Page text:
The podcast/music dilemma

It’s that time of year again when the duck and I reminisce about our running slow jogging progress. Or shall we call it “regress” this time? “Running for ten hours” would be the logical continuation of our previous post titles. But the duck and I like to stay truthful, and there is no way we will ever deliberately run for ten hours (I’m not even sure zombies would get us there). We did unexpectedly pass the one-hour mark a few weeks ago, though.* However, this was a once-in-a-blue-moon occurrence in an otherwise slow year. I want to blame it on my post-Covid energy decline that over 90% of our jogs contained walking breaks (the duck slowed down in solidarity). But one weird occurrence clearly contradicts that. It concerns the duck and my jogging entertainment (because the outside alone isn’t entertaining enough for us to keep jogging).

This is where the uncharacteristic title of today’s post and the following question come in:

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(A boring post about) yoga

The duck told me “after all those recent mentions of yoga” to “just dedicate a whole post to it already to get it out of your system” (whatever that’s supposed to mean). So, this one’s entirely on the duck!

I’ve remarked that, in addition to accidental outside photography yoga, I had been doing regular simple at-home (pretend-)yoga for more than two years. It’s also no secret that I used to have an unfounded aversion to “slow exercise” (or any kind of unnecessary exercise, really) that got amplified by the suggestion I do yoga, simply because it’s feminine. Before I get into another rant about figurative pigeonholes, here’s how I went from “yoga, schmoga” to “but first… let me do some yoga!” (don’t cue the house music, please):

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Running for ten minutes

The observant reader might have noticed that the title of today’s blog post looks familiar. That’s because last year, I declared that, in a joint effort with the duck, I would attempt to extend my running stamina beyond the approximate ten seconds it was at. Given our unsuccessful history with running, the duck and I are surprised to admit that, about a year later, we’re still pretend-running on a somewhat regular basis. Although our fatalistic 2021 prediction didn’t come true, we are still not 100% convinced that we will not have to outrun zombies sometime in the future (though running from zombies is not what today’s post is about). For now, we can say that we’ve caught a few buses after 30-second sprints without feeling nauseous, which the duck and I consider a great success.10 minute run duckBut, since we are inherently lazy, getting to those rewarding bus sprints wasn’t always smooth sailing: Continue reading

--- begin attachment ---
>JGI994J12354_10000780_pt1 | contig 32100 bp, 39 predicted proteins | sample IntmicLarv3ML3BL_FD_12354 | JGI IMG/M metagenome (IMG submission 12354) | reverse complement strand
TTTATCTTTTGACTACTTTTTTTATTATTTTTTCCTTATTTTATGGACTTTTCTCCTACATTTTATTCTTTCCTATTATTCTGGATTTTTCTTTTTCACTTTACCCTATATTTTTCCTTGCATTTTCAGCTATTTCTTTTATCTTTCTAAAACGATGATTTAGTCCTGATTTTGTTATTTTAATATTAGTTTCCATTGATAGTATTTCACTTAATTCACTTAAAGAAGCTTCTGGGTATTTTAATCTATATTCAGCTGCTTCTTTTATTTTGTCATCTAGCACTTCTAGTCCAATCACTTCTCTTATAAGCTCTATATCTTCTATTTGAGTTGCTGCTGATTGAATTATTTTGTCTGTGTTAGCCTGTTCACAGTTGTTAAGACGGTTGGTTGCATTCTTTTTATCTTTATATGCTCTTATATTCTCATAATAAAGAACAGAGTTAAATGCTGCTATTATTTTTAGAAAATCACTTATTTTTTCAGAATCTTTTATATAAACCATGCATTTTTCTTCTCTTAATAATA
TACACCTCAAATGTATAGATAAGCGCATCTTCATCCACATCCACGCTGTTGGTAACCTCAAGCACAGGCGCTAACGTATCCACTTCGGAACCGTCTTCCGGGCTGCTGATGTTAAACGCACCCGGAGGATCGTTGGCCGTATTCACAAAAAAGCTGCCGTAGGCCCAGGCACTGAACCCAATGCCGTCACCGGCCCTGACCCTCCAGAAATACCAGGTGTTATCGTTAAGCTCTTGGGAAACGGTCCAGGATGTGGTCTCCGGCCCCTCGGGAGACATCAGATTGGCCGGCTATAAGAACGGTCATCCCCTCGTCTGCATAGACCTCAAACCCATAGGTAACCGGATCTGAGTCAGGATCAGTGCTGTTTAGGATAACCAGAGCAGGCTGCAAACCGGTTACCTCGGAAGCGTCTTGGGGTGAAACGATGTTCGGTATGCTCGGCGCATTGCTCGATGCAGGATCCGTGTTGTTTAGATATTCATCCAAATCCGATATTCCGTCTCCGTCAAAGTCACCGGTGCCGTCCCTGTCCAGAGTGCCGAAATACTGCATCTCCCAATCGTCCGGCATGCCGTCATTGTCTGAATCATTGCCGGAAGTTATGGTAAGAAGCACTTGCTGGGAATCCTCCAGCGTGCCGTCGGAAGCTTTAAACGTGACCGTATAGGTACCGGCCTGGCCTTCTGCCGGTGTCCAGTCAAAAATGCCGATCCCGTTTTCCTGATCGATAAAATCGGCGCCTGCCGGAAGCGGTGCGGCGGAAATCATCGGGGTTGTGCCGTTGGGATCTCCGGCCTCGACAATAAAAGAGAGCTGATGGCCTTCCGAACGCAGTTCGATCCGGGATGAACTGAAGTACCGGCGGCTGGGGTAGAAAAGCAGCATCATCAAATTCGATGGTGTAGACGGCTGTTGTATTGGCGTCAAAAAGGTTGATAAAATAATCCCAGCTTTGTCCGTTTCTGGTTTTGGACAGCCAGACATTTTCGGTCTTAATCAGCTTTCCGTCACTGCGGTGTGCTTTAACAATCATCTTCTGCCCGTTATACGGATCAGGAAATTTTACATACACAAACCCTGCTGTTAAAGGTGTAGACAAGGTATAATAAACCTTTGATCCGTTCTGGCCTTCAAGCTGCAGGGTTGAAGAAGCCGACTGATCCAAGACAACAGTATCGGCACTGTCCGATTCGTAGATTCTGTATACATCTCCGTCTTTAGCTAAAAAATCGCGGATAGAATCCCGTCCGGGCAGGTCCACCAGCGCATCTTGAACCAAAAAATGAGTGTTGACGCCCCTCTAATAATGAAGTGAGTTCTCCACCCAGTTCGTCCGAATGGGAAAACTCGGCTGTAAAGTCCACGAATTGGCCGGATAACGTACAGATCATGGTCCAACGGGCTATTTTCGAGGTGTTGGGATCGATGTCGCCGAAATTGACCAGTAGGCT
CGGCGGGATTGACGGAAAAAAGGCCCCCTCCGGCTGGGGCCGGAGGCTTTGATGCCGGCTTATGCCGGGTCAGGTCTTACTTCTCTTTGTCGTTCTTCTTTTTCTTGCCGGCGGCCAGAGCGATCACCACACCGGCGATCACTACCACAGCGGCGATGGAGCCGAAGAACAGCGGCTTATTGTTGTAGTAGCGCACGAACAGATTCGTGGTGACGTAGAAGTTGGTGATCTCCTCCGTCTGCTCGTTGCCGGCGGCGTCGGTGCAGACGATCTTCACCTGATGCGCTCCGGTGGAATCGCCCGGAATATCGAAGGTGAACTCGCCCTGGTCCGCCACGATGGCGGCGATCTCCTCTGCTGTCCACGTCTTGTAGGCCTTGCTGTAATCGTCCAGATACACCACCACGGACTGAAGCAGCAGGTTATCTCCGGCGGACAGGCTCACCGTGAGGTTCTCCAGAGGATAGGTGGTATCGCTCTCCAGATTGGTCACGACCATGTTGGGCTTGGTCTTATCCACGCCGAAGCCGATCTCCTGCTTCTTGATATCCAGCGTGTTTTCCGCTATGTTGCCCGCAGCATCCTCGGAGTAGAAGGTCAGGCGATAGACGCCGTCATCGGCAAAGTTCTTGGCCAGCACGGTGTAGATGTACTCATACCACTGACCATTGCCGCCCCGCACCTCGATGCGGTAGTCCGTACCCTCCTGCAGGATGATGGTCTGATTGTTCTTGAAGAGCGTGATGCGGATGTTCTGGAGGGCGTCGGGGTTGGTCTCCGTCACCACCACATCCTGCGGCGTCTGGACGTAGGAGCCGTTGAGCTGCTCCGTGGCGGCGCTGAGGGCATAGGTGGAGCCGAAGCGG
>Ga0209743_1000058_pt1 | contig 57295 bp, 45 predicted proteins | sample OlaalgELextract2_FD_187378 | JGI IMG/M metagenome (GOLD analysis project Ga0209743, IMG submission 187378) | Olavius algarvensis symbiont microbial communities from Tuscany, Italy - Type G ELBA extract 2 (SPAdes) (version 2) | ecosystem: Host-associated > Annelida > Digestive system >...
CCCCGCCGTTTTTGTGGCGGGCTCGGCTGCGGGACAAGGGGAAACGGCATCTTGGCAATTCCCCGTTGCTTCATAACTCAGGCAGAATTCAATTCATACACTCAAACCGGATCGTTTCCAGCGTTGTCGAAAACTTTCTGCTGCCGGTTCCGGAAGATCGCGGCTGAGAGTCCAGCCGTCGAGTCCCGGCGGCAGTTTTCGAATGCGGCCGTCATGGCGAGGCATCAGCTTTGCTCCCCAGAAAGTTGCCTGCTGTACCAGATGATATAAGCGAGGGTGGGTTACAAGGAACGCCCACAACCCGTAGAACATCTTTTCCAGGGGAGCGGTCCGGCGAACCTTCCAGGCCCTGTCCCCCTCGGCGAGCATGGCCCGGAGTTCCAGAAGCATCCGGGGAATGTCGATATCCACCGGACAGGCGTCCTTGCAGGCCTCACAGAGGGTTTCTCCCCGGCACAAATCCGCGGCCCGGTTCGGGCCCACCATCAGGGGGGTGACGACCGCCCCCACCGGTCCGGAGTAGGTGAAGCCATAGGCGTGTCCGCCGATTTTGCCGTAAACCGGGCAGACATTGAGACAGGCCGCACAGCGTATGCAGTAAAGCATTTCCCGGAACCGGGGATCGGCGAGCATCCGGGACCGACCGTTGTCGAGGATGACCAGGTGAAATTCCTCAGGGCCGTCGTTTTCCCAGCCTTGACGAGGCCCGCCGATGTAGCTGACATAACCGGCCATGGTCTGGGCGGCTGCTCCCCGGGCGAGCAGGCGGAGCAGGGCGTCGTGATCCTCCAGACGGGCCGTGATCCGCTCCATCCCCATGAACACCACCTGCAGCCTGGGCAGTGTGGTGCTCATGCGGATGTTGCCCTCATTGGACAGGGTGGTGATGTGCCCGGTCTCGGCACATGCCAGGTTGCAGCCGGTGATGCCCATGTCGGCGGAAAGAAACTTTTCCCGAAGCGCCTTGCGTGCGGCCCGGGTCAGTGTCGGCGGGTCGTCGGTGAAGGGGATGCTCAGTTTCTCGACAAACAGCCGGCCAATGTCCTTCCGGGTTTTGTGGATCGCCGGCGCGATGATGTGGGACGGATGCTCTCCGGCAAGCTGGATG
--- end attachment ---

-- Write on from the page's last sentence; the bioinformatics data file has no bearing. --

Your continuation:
Running for ten seconds

That’s about the extent of my stamina. When the duck and I lived in Tokyo, our window looked out onto a trail. Sometimes, when – chocolate in hand – we observed the outside world, we saw super motivated joggers run by, some of them twice our combined age: a regular reminder of how unfit we were. “Running for ten seconds” was, in fact, supposed to be the title of a blog post about how we finally took up running so that no runner would ever be able to mock us again – by simply running past our lazy tail feathers. Of course, the titular ten-second run would never happen (not while we were living in Tokyo, anyway) even though, a few weeks before the duck and I set off on our Japan adventure, we visited our inspirational friend who used to go running every morning. She told us that she loved Haruki Murakami’s memoir What I Talk About When I Talk About Running and recommended we read it, too.pre run duck 3+ years later, we finally did. And, weirdly, after a life of feeling sick for hours after having had to run for more than ten seconds, reading about the experiences of someone (granted, one who never shared our specific lack-of-running-stamina-problem) who started running regularly as an adult made the duck and me finally attempt to properly take up the practice ourselves (if only we’d read this earlier):

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